The real cost of living: how inflation could hurt us all

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The Independent Online

Inflation data published yesterday by the Office for National Statistics was strangely unremarkable. Consumer price inflation (CPI) in the year to December was steady at 2.1 per cent, while the "headline" rate, the Retail Price Index (RPI), which includes housing, fell,to 4 per cent, from 4.3 per cent in November.

Both rates are high by the most recent standards of the UK – CPI inflation was below 1 per cent for most of 2000 – but subdued when set in a longer historical perspective and viewed by international standards.

But the dissonance between what the official numbers tell us and what we feel in the shops, at the bus or train station and on the garage forecourt is growing acute. Almost every day seems to bring some shock. This year, young as it is, has seen fuel prices hit fresh highs, with oil at or around $100 (£51) a barrel; food bills spiralling, pushed higher by record wheat prices and the drive for biofuels; rail operators announcing double-digit increases in fares; and yesterday the energy supplier EDF – which commands the bulk of the market in London and the South – said it would raise its gas prices by 12.9 per cent and electricity bills by 7.9 per cent from Friday, due to "soaring" wholesale energy costs. Earlier this month Npower announced prices rises of 17.2 per cent for gas and 12.7 per cent for electricity that will affect than four million households. More will follow.

Research by Capital Economics suggests the middle classes are being hit much harder than the official data say, with "Middle Class RPI" running at close to 7 per cent, not least because of sharp increases in private school and university tuition fees. About the only thing that isn't going up is the value of their homes.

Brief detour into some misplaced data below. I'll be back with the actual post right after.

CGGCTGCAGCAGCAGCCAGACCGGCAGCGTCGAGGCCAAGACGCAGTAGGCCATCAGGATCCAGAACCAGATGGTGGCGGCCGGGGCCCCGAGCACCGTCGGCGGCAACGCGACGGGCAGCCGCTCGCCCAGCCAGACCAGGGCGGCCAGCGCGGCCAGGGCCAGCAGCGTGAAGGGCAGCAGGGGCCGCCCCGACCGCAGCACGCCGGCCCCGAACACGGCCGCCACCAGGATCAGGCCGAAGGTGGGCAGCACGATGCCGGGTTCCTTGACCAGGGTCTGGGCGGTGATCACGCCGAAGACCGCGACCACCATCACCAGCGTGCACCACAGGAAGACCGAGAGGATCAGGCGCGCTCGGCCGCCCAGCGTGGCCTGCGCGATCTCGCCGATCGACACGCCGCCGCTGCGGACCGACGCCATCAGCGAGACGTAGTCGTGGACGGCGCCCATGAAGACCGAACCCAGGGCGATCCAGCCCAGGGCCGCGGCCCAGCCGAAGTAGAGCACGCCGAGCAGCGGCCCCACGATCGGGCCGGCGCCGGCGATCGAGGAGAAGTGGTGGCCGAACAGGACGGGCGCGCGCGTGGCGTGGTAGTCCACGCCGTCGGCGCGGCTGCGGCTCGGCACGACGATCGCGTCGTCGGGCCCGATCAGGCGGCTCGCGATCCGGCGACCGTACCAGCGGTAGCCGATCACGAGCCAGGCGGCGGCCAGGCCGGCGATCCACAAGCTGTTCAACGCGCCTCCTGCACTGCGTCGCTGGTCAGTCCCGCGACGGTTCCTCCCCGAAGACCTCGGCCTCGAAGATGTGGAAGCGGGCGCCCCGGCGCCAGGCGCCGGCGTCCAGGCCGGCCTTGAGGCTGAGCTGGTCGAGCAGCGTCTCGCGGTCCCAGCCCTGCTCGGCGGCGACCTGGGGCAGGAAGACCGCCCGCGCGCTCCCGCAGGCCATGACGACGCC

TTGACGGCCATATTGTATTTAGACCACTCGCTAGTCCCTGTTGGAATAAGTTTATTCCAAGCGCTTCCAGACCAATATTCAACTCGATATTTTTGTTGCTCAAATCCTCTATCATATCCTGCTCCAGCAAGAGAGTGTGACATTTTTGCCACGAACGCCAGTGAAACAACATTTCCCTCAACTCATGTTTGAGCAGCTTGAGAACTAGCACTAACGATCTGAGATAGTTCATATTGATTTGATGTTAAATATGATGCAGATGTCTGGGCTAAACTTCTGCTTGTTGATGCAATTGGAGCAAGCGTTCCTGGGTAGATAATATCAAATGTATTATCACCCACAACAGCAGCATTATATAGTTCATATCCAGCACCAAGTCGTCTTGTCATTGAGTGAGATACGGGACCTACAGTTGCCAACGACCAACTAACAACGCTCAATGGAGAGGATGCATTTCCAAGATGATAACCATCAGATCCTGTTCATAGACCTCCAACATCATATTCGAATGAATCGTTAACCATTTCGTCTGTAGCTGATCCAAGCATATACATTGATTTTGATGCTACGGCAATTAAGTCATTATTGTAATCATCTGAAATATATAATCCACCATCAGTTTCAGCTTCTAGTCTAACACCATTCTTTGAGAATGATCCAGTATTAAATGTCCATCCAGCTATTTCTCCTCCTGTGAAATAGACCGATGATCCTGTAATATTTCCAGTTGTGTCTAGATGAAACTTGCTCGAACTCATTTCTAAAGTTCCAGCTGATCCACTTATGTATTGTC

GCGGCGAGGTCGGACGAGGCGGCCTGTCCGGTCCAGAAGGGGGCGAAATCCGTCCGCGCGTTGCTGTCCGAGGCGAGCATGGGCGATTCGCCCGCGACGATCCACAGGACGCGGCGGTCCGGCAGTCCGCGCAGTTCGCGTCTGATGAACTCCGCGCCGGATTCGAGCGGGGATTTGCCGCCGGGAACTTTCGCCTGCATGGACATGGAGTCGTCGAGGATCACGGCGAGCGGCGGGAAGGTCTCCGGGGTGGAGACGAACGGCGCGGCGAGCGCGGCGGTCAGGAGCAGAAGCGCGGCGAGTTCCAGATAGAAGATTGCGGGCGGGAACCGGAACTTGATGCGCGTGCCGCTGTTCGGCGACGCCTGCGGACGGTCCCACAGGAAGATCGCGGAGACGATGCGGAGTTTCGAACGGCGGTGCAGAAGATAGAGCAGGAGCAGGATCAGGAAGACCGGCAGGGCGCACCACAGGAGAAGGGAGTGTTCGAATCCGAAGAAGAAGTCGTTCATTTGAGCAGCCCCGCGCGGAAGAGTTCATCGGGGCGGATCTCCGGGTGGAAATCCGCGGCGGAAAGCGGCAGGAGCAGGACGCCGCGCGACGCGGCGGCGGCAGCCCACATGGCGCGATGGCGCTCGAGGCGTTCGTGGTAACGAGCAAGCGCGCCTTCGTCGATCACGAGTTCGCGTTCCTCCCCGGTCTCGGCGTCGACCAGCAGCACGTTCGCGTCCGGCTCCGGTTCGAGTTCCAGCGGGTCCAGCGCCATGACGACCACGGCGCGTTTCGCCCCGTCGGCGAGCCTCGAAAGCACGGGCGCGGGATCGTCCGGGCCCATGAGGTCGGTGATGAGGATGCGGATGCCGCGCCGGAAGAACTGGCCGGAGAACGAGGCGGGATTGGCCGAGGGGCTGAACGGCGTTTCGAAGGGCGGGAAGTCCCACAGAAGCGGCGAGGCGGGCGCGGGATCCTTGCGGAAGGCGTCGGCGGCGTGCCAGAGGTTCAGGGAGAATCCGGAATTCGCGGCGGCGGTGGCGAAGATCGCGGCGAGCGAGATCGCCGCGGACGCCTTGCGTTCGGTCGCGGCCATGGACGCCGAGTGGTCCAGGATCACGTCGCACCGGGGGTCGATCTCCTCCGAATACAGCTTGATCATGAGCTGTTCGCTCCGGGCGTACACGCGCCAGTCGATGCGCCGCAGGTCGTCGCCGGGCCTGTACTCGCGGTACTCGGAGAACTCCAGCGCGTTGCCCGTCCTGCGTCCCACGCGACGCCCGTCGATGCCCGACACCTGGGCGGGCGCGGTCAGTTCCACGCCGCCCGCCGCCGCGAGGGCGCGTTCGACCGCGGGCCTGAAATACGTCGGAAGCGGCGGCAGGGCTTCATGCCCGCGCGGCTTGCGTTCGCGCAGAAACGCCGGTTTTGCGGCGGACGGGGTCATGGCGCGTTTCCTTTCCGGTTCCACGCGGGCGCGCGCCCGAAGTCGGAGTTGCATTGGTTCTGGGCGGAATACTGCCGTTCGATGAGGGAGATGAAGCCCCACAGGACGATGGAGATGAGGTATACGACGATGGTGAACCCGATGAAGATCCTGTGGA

And the official inflation rate is set to rise. The increases in energy prices alone, for example, will add 0.75 percentage points to inflation over the next few months and the rise in food prices will be steeper still.

"Factory gate" inflation, that is before goods reach the shops, is running at a 15-year high. Fuel is up 20.5 per cent on the year, and food products by 7.4 per cent. Such "high-visibility" price rises in frequently purchased goods tend to count for more than, say, a fall in the cost of a new car or DVD player. In the case of input costs, a little further back in the economic chain, things are equally ominous; they rose by 11 per cent in the year to December. Again such increases could easily push the RPI above 5 per cent by the spring, and, with a slowing, even stagnant, economy, signal a return to the "stagflation" of the 1970s.

The new inflation also provokes fears that Britain might return to the sort of industrial strife last seen then, especially in the public sector. Then as now higher inflation is leading to higher pay demands from a Labour government trying to impose a pay policy with mixed success.

The police are once again leading discontent. Rapidly escalating inflation makes the Government's pay policy look stingier by the month; but by the same token even more crucial to Gordon Brown's survival, as to give in to public pay demands could lead to a splurge in public spending and borrowing, and thus, possibly, even higher inflation, a spiral that could prove difficult to control.

Thus, the Government's decision to award teachers a pay rise of 2.45 per cent, above the 2 per cent limit set for public workers this year, has left police officers "absolutely furious" according to the Police Federation, with the Federation's chairman, Jan Berry, condemning ministers: "This announcement blows out of the water the Government's own spin that public sector pay awards above 2 per cent will fuel inflation. How does this fit with us being told police pay was being suppressed because it's the first in the public sector pay settlements this year? What rubbish."

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